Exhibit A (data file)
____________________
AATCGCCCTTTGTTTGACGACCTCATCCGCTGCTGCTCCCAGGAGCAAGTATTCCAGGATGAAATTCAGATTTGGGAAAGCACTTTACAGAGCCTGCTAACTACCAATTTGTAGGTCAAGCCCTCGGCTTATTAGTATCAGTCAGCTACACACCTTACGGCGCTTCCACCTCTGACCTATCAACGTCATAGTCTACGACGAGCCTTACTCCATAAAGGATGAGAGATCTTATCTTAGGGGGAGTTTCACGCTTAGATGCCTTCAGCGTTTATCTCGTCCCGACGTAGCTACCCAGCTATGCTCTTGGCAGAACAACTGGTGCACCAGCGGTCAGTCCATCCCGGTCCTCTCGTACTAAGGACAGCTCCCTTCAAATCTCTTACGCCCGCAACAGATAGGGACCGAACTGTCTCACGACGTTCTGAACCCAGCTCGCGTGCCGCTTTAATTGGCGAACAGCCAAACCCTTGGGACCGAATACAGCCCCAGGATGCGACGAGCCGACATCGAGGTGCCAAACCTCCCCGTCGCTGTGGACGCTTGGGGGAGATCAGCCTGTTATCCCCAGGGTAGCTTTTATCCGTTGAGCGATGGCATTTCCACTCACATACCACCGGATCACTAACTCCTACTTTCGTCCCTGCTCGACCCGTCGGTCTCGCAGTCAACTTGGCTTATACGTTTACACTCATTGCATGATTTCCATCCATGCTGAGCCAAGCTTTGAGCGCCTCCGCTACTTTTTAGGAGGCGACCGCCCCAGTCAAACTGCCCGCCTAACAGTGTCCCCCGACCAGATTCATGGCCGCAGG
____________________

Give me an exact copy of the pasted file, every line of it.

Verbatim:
AATCGCCCTTTGTTTGACGACCTCATCCGCTGCTGCTCCCAGGAGCAAGTATTCCAGGATGAAATTCAGATTTGGGAAAGCACTTTACAGAGCCTGCTAACTACCAATTTGTAGGTCAAGCCCTCGGCTTATTAGTATCAGTCAGCTACACACCTTACGGCGCTTCCACCTCTGACCTATCAACGTCATAGTCTACGACGAGCCTTACTCCATAAAGGATGAGAGATCTTATCTTAGGGGGAGTTTCACGCTTAGATGCCTTCAGCGTTTATCTCGTCCCGACGTAGCTACCCAGCTATGCTCTTGGCAGAACAACTGGTGCACCAGCGGTCAGTCCATCCCGGTCCTCTCGTACTAAGGACAGCTCCCTTCAAATCTCTTACGCCCGCAACAGATAGGGACCGAACTGTCTCACGACGTTCTGAACCCAGCTCGCGTGCCGCTTTAATTGGCGAACAGCCAAACCCTTGGGACCGAATACAGCCCCAGGATGCGACGAGCCGACATCGAGGTGCCAAACCTCCCCGTCGCTGTGGACGCTTGGGGGAGATCAGCCTGTTATCCCCAGGGTAGCTTTTATCCGTTGAGCGATGGCATTTCCACTCACATACCACCGGATCACTAACTCCTACTTTCGTCCCTGCTCGACCCGTCGGTCTCGCAGTCAACTTGGCTTATACGTTTACACTCATTGCATGATTTCCATCCATGCTGAGCCAAGCTTTGAGCGCCTCCGCTACTTTTTAGGAGGCGACCGCCCCAGTCAAACTGCCCGCCTAACAGTGTCCCCCGACCAGATTCATGGCCGCAGG